12 May 2016

The Making of "Patience" and "Intuition" - Twin Allegorical Illustrative Drawings

"Patience" and "Intuition"...

Concepts of value in the human psyche. Skills of perception and volition that are strengthened with time and self-discipline, or honed and refined with care, and experience.

*Scroll down for the content artist's statement

"Patience" and "Intuition", respectively, *custom framed, pre-show photo - May 2016

My notable colleague Evan Kitson curated this show called "Beyond the Surface: A Survey of Contemporary Drawing", bringing together the drawn work of artists from the East Coast metropolitan area.

I knew these two concepts that I had been long wanting to put to paper would be the ones I would contribute to the exhibition.

The concepts are near and dear to me, for philosophical and personal reasons. Once I had articulated the intention for each of the drawings for myself, I set to work visualizing the composition and working with a photographer friend to create the figure reference I needed, using myself and the choice model and friend for the other image.

Here's an idea:

Sample photo ref for "Patience" drapery...

 I tend to doodle out my initial composition thumbnails at true 'thumbnail' scale, about an inch or so large, in the "ideas" sketchbook I have... I get the thoughts down fast, scramble them about a bit in various iterations, then go to the best ones with full scale gusto.

And so begins the drawing - I'm not bashful about going all in, especially for a show:

I work with reference that I take myself, if I need it, and I work all by eye, I do not trace, I create my content drawing loosely, building up internal structure abstractly into cleaner, attentive, representational form.

It's easiest and most natural for me to find outer contour by the dictation of gestural and circular mass structure; in other words, the final outline of a figure, for example, becomes more accurate through first understanding the internal, underlying anatomy, as well as impression of character. Structure defines likeness.
Start from within, work your way out, and you won't have to erase so much, or get so lost along the way.

Working with your own likeness can sometimes be a bit weird, but you have to look at the process as another objective study, stepping away from personal preconceptions as much as possible and exploring what you know of yourself with your inherent insight, but leaving behind insecurities and grand projections of self-image.

I think artists naturally have more of a capacity for doing this, though, because our sort of permanent job description is to observe everything, and that means we have an inclination to try and look at ourselves more curiously than others might face themselves.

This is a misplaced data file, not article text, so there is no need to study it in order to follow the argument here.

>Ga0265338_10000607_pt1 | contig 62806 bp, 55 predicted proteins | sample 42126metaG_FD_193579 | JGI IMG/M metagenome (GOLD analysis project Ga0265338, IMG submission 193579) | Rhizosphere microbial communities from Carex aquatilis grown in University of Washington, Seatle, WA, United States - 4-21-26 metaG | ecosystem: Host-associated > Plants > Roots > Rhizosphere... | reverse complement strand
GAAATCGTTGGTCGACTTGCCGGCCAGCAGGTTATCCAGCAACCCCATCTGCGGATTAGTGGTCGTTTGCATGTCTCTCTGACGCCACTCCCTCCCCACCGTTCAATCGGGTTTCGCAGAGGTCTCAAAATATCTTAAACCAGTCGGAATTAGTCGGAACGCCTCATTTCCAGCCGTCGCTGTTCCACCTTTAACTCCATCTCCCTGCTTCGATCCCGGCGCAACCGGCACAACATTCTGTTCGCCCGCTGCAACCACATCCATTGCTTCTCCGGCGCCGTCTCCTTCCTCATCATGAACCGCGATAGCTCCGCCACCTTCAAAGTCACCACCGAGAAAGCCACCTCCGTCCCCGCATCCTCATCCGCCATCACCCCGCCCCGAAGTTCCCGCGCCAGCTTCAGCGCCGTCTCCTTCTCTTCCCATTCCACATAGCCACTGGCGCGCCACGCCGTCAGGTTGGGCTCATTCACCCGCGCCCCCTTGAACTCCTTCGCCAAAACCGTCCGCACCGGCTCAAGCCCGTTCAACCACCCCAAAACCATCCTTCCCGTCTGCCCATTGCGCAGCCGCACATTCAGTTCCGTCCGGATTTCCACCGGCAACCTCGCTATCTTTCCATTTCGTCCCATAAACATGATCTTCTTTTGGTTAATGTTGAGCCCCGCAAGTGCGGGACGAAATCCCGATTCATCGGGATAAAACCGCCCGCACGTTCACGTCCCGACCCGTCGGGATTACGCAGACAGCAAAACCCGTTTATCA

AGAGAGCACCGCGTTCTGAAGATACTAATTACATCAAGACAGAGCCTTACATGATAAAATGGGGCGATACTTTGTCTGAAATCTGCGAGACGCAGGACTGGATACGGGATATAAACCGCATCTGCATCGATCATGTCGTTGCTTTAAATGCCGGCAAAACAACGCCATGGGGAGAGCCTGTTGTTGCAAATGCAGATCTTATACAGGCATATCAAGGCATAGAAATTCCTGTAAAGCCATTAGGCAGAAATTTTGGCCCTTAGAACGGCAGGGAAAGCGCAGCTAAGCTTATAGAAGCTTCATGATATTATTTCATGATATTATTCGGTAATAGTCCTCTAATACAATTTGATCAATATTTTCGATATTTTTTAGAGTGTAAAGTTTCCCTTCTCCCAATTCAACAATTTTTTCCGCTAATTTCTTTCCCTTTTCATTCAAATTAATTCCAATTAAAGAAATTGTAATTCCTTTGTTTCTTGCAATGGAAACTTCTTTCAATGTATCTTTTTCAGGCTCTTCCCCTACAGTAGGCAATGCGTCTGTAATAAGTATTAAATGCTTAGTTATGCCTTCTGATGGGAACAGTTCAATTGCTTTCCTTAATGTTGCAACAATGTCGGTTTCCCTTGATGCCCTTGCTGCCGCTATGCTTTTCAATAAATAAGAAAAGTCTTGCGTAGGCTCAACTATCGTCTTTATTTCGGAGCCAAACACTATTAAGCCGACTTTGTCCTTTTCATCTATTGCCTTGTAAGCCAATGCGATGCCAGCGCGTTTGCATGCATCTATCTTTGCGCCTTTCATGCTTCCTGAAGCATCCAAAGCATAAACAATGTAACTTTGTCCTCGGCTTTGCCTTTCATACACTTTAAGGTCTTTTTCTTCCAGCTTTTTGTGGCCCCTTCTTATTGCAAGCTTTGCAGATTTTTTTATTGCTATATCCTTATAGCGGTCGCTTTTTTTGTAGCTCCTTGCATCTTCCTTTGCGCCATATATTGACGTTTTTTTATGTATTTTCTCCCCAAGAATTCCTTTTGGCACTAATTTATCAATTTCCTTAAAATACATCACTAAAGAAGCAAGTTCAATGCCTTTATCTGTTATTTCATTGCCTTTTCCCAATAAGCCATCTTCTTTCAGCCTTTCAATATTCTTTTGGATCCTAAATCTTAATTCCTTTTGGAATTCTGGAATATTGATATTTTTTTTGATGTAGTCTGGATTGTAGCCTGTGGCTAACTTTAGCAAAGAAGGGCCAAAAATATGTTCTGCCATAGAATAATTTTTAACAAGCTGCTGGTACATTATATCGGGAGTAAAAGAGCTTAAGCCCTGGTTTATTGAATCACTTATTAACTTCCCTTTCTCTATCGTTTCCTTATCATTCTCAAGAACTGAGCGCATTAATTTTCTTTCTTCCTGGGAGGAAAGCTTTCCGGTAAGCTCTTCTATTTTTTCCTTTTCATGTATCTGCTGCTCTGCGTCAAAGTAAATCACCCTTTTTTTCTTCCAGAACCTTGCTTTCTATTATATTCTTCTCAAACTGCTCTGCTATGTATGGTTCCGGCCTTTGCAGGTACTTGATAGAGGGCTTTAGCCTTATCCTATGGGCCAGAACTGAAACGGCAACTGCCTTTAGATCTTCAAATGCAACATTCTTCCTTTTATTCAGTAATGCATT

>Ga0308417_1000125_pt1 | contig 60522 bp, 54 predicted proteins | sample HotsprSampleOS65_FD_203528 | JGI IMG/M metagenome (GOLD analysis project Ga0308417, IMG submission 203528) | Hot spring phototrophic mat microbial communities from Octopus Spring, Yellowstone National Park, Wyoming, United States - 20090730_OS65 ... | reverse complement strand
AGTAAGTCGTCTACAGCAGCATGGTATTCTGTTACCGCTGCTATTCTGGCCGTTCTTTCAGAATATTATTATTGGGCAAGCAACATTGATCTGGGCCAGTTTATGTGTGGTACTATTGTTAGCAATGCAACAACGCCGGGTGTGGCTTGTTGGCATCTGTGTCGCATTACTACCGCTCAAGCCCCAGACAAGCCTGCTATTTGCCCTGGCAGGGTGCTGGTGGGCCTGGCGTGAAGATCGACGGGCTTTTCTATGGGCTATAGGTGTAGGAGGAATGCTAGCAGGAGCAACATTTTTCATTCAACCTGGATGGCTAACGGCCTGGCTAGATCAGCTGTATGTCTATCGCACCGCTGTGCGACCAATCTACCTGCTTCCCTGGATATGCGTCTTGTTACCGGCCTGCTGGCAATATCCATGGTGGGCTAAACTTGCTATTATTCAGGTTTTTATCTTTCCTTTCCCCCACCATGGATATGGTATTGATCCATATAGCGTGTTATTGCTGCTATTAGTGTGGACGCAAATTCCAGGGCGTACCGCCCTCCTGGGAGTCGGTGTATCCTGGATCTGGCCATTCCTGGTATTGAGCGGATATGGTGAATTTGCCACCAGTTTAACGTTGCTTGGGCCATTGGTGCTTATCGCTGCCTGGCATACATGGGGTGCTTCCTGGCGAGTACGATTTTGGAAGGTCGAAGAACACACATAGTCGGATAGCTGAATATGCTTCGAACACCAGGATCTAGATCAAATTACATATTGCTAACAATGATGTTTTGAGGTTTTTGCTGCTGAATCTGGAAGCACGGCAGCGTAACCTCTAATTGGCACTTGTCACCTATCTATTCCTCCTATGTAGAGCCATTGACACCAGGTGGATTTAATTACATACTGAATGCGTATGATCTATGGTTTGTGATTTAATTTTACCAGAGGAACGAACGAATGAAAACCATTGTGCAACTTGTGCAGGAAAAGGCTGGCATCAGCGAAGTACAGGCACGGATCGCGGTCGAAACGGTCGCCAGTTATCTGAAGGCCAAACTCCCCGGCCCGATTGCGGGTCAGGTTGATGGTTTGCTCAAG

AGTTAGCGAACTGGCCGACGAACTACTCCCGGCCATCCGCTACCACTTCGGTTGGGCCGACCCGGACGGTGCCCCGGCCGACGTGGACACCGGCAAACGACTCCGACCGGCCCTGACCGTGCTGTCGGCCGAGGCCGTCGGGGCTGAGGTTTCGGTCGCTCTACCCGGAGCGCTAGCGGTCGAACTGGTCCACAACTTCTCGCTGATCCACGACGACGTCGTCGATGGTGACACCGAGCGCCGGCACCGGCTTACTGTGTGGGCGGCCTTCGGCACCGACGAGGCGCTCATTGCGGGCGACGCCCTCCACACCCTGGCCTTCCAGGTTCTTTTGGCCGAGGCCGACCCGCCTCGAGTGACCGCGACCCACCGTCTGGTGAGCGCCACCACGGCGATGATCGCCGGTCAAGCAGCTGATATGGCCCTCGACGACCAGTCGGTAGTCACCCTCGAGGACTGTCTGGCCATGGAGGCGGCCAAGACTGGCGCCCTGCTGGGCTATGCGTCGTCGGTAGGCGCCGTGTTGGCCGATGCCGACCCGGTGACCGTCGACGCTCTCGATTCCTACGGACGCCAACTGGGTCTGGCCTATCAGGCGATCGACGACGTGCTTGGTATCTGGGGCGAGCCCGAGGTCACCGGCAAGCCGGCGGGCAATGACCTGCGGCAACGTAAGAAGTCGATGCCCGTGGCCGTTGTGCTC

It's just a theory, but this is my experience.

I think if you're more willing to draw what you see, not what you think you see, the result will be more honest, and it will inspire more response in others.

Here, below, I am content to leave what I've sculpted out of my portrait for now, and continue developing the posture, the torso, the mass of the body, and it's lighting.

You can see down towards the pelvis and the abdominal section how I'm refining the circular structural shapes into a cohesive whole, and etching in rough sections of tone to then smooth out into a likeness of skin and shadow on skin.

That tricky hand holding the dirk, or dagger, will come later.

Below are the sweepingly loose circular structure shapes I've jotted down to get a sense of where the osprey bird will go, in relation to the figure. It's a rough impression of the inner 'wiring' of the bird's body, but that's all I need. I can refine from that, looking at my reference. And I can let little impressionistic moments from this stage linger in the final definition, to give it spontaneity and breathability.

Using an example of the process from "Patience" now, you can see the open and gestural swipes from my brush, which I used to add depth of tone and texture to the final drawing. This was a series of layers of fairly dry washes of watercolor.

I tend to geek out over simple moments, like taking the tape off the parameter of the final drawing, and seeing the stripes of natural white against tone and messy medium: #artnerd

The final art for "Patience", 7x9 1/2":

Artist's Statement:

     “Patience” is a personified illustration of the virtue and burden behind personal resolve. Calmly tenacious, centered within evergreen wisdom, there is a kindled strength to the seeming vulnerability of slow growth.

The final art for "Intuition", also 7x9 1/2":

Artist's Statement:

“Intuition” represents, in a parallel manner, the inner sage, that swift perception, a vital philosophy for free spirit and accomplishment.

     Together, the quiet volition integral to these indomitable realms partner the human icon with universal totems in their own symbolic environment.

"Intuition" has already been SOLD, through Red Raven Art Company:

"Patience" is still available for purchase, custom framed, original art:

*Fine Art Prints of "Patience" and "Intuition" are available through my website


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